The High Court has said that it will review the law to see if it is in conflict with EU laws on privacy and ISPs' liabilities for users' behaviour.
The review was demanded in July by BT and TalkTalk, who said that they wanted clarity and certainty on the law before spending massive sums on systems to implement it.
The Digital Economy Act (DEA) allows for the passing of regulations which could, for the first time, force ISPs to disconnect users if rights holders believed that the account was used for copyright violating activity.
"The companies share a concern that obligations imposed by the Act may not be compatible with important European rules that are designed to ensure that national laws are proportionate, protect users’ privacy, restrict the role of ISPs in policing the Internet and maintain a single market," said a statement from the ISPs in July.
ISPs generally are not responsible for the actions of their users unless they are informed about them and fail to take action quickly to stop illegal activity. The DEA proposals would more closely involve ISPs in copyright law enforcement which many, and particularly TalkTalk, have resisted.
European Union laws control how organisations gather, process and use information online and what can be gathered and stored from the use of telecoms networks.
"Innocent broadband customers will suffer and citizens will have their privacy invaded. We think the previous Government's rushed approach resulted in flawed legislation," said TalkTalk chairman Charles Dunstone in July. "That’s why we need a judicial review by the High Court as quickly as possible before lots of money is spent on implementation."
TalkTalk's executive director of strategy and regulation Andrew Heaney said today that the company welcomed the High Court's move.
“We are very pleased that the Court has recognised that our concerns about the copyright infringement provisions in the Digital Economy Act should be considered in a full hearing," he said. "The Act was rushed through Parliament ... and has very serious flaws. The provisions to try to reduce illegal filesharing are unfair, won’t work and will potentially result in millions of innocent customers who have broken no law suffering and having their privacy invaded."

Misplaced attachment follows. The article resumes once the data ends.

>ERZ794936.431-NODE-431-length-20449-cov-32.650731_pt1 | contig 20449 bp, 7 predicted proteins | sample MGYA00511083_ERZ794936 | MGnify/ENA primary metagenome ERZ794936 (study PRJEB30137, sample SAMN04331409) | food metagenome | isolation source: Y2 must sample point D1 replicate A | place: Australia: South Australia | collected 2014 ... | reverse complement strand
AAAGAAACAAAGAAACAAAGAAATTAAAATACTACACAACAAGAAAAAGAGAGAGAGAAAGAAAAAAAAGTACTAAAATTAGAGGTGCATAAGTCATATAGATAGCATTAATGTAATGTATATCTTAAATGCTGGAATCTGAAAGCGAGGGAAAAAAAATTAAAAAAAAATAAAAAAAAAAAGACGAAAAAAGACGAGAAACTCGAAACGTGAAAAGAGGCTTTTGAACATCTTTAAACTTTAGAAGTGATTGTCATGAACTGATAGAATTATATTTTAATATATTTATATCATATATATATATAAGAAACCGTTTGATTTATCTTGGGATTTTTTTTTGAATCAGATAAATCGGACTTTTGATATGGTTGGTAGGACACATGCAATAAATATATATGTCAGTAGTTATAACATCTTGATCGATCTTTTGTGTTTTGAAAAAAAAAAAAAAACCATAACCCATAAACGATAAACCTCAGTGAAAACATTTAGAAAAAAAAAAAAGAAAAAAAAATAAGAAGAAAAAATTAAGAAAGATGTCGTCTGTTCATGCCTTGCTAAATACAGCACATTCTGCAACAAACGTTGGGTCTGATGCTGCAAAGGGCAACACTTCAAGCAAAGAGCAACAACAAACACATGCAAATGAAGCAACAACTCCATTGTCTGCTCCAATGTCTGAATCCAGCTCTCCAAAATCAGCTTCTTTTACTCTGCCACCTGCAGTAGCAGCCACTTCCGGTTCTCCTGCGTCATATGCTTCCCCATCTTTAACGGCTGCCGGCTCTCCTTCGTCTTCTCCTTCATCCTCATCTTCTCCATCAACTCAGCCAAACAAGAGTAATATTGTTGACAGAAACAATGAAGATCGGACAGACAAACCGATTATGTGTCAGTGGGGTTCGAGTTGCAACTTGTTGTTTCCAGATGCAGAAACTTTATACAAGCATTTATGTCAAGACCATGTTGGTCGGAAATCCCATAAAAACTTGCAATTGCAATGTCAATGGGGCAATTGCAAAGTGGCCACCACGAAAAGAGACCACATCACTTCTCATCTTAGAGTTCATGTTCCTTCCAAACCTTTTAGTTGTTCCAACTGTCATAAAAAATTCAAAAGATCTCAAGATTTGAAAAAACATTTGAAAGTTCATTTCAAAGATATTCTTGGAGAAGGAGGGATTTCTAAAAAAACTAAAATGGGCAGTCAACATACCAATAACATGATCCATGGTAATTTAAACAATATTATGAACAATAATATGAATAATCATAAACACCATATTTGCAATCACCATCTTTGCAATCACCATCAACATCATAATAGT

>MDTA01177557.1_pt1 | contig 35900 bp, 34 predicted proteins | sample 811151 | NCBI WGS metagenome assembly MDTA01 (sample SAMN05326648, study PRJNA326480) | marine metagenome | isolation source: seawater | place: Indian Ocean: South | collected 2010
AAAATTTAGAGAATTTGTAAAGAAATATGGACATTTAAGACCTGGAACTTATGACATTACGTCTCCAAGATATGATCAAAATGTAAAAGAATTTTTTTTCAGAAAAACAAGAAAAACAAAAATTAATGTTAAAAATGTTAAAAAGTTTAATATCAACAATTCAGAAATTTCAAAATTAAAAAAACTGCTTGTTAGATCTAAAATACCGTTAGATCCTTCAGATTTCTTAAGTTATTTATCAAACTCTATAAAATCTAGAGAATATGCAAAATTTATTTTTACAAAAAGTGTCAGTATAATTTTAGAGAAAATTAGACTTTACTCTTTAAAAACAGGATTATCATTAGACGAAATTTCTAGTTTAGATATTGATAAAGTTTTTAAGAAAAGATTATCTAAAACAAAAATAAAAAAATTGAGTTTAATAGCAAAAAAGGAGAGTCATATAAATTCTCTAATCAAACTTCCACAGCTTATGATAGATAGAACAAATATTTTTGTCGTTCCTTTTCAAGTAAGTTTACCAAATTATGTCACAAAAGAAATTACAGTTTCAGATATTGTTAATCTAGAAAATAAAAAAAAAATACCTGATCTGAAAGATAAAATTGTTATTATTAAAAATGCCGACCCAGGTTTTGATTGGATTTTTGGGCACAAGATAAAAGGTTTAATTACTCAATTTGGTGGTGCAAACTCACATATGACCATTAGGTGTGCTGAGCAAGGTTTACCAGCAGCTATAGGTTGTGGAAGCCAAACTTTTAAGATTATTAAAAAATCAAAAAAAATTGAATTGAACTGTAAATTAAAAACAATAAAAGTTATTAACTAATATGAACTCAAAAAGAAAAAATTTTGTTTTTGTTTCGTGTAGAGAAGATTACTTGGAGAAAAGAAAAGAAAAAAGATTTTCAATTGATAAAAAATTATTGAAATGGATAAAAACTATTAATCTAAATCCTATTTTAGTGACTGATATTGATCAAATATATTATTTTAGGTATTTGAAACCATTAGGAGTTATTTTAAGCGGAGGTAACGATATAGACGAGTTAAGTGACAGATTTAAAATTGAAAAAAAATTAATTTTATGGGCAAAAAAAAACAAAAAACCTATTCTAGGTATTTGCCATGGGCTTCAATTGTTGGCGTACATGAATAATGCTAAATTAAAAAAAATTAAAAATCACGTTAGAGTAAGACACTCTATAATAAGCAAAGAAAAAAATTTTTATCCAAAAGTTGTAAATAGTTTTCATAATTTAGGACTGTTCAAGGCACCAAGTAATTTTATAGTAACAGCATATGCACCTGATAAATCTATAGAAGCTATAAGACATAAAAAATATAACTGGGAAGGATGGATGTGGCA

"We look forward to the hearing to properly assess whether the Act is legal and justifiable and so ensure that all parties have certainty on the law before proceeding," he said.
The review was also welcomed by digital rights advocacy body the Open Rights Group.
"We are extremely glad that judges will be taking a look at the Digital Economy Act, which we believe breaches people’s rights to freedom of expression and privacy," said its executive director Jim Killock. "The Act is a mess and badly needs repealing. Judicial Review may give the Government the chance to drop this heavy-handed approach to copyright enforcement."
Separately, the Culture, Media and Sport Committee of Parliament has announced an Inquiry into the DEA and whether it is the right mechanism to protect copyright on the internet.
"The Committee will consider the new framework for the protection of intellectual property rights online that is being established under the Digital Economy Act, and the extent to which it is a reasonable and sufficient response to the challenges facing creative industries and individuals in digital markets," said a statement from the Committee.
It said that it would seek the public's comments on whether or not the law balances properly the rights of copyright holders and users; whether the systems needed to comply with the law would be too expensive; and whether users are well enough notified of suspect breaches of the law under the proposals.
Telecoms regulator Ofcom is currently consulting on the exact processes to be put in place to inform users that they have been accused of breaking copyright laws.